Glenfarclas 105 Cask Strength
A nutty firestarter!
30 November 2022
Sherry cask, Cask strength
Single Malt Whisky
No age statement
Rich, Woody, Roasted
Honey, Grass, Fruitcake, Chestnut, Oak, Nutmeg, Pepper, Almond, Hazelnut
A wee drams review
WOW. This is one to kick start your fire on a cold day! With creamy, nutty, and sweet honey notes on the nose through to toasted nuts and oak on the palate, finished off with lingering notes of dark fruits and hazelnuts. We tested this neat, but it's not for the faint-hearted... drop in a little water if you'd like to explore this wee dram a little deeper! As far as bang for your buck goes, it doesn't get much better than this cask strength malt from Glenfarclas.
About the distillery
Glenfarclas means ‘valley of the green grass’, an indication of the richness of the pasture land which surrounds the distillery. Indeed, the distillery farm ran from the late 1790s until 1988. Like so many of the oldest sites, the farm buildings would have been pressed into service as a site for illicit distillation prior to the 1823 Excise Act. It took a further 13 years for original owner Robert Hay to take out a licence. When Hay died in 1865 his neighbour John Grant bought the distillery for £512. It has remained in his family’s hands ever since.
This continuity has allowed Glenfarclas to still reflect an older way of making whisky, but this willingness to retain tradition is not down to a romantic belief in the past. Glenfarclas is nothing if not a successful business.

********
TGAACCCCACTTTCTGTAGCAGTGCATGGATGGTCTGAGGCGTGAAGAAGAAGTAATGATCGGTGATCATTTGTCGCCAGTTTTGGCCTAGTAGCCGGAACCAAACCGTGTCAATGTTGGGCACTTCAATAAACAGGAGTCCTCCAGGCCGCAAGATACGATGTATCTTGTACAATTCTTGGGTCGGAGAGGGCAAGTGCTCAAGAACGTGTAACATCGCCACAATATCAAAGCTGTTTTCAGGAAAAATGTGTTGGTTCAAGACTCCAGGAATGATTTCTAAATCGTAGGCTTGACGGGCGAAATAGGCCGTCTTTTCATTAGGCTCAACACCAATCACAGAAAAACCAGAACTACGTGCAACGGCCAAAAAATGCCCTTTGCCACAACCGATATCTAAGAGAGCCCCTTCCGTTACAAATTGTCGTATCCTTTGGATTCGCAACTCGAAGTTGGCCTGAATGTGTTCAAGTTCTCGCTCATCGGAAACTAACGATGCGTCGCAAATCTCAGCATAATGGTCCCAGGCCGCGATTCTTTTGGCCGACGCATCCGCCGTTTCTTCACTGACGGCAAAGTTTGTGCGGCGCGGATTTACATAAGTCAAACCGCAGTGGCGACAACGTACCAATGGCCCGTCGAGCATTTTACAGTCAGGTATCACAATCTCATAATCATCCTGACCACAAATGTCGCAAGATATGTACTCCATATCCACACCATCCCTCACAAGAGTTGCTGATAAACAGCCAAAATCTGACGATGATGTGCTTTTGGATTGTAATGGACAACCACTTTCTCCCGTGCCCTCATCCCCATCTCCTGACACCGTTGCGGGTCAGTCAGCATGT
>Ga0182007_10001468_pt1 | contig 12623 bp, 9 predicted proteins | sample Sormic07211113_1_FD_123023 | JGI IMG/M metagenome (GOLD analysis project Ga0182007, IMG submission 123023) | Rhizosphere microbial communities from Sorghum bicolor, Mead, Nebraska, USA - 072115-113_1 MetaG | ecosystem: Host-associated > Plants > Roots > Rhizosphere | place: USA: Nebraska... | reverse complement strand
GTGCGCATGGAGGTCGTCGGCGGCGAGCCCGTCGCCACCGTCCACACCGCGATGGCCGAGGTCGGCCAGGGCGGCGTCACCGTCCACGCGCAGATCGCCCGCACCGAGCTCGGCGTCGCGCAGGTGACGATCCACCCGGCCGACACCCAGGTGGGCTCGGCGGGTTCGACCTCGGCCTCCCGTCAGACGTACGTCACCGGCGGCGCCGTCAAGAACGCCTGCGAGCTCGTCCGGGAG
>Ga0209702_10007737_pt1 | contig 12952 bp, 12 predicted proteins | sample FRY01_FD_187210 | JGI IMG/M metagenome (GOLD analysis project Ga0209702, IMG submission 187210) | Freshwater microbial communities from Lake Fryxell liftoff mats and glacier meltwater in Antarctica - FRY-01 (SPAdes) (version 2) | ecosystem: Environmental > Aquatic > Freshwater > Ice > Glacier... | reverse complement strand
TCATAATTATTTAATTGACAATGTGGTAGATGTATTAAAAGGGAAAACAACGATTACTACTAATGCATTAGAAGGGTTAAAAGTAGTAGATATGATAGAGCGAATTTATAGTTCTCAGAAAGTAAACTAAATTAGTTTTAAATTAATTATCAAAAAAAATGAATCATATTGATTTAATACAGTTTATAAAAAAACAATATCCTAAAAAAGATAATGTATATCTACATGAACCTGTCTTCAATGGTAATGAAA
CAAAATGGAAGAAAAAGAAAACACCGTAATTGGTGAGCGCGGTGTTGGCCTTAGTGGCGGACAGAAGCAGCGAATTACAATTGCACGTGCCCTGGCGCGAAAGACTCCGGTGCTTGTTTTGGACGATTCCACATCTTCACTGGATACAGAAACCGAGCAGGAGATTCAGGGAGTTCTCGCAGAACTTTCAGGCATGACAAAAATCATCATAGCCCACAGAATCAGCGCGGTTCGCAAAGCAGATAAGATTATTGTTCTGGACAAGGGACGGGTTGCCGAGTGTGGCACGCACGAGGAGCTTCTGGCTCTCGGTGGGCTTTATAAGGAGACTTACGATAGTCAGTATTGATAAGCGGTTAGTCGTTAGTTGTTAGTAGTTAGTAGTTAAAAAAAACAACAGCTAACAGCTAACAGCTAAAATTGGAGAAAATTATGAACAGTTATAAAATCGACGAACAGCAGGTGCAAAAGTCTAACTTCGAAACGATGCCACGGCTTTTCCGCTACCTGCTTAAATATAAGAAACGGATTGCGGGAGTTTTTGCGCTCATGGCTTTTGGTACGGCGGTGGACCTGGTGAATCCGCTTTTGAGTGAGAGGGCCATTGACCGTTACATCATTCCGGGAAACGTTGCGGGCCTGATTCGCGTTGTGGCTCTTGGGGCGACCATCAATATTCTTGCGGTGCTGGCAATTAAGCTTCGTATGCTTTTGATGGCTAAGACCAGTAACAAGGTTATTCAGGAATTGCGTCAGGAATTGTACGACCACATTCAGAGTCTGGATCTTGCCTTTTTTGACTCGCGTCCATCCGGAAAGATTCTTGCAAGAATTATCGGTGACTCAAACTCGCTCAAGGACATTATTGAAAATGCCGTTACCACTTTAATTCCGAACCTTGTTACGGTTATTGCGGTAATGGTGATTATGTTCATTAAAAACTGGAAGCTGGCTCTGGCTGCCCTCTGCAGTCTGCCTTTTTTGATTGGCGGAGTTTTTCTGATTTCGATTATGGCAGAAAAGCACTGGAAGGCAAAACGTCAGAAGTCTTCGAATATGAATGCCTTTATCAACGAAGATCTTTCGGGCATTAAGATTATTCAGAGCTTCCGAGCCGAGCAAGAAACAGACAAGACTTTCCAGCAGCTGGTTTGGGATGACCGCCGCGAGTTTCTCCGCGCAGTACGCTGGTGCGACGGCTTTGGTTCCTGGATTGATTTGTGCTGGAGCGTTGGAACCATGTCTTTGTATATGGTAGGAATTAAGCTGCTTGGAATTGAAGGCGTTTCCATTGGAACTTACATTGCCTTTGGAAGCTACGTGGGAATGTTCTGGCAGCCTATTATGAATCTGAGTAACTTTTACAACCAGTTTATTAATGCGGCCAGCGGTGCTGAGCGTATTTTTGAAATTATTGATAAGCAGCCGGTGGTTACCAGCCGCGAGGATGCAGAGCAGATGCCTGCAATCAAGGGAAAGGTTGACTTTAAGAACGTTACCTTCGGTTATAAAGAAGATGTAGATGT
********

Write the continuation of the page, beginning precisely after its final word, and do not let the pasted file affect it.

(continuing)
As George Grant, sixth generation of the family says: “We have lived through 22 recessions. We make what we can afford to make, and never borrow money to make it.” During the 1980s, as the industry was cutting back on production, Glenfarclas’ was increasing. When an upturn in the market came eventually, it had the stock to sell. A balance between supplying stock for third-party blends and retention of a significant percentage for single malt bottlings has also resulted in Glenfarclas having more significant volumes of aged stocks than most distilleries. An aversion to independent bottlers using the distillery name on their (rare) offerings has also helped maintain a strong brand identity.
The retention of direct fire was done for quality reasons, not to please tourists or malt maniacs. Steam had in fact been tried in 1981, but the conclusion was that the guts went out of the new make spirit, and so direct fire went back in. After all, you need a rich distillate to be able to cope with the tannic structure and rich fruits of ex-Sherry casks.
Today, all the wood is sourced from Jerez cooper Miguel Martin and is a mix of butts and hogsheads, all ex-oloroso and made from European oak. The core range is aged in a mix of first-fill and refill. Tradition doesn’t mean a lack of innovation. Given the depth of stock, the most comprehensive of a single distillery in Scotland, in 2007 the firm released ‘The Family Casks’ – vintage releases from every year between 1952 and 1998. Today, the starting point of the range is 1954, which is no mean achievement.
Glenfarclas also claims to have pioneered the cask-strength bottling, when it launched its 105˚ in 1968, and was one of the first distilleries to open its doors to visitors (in 1973). This, and a long-term belief in single malt (rather than only selling fillings for blends) is now paying off.
In recent years an export-led strategy has seen it expand globally. It now sells in excess of 700,000 bottles annually – and at very keen prices. Glenfarclas, even at 30 years of age, represents some of the best value whisky around. The quality speaks for itself.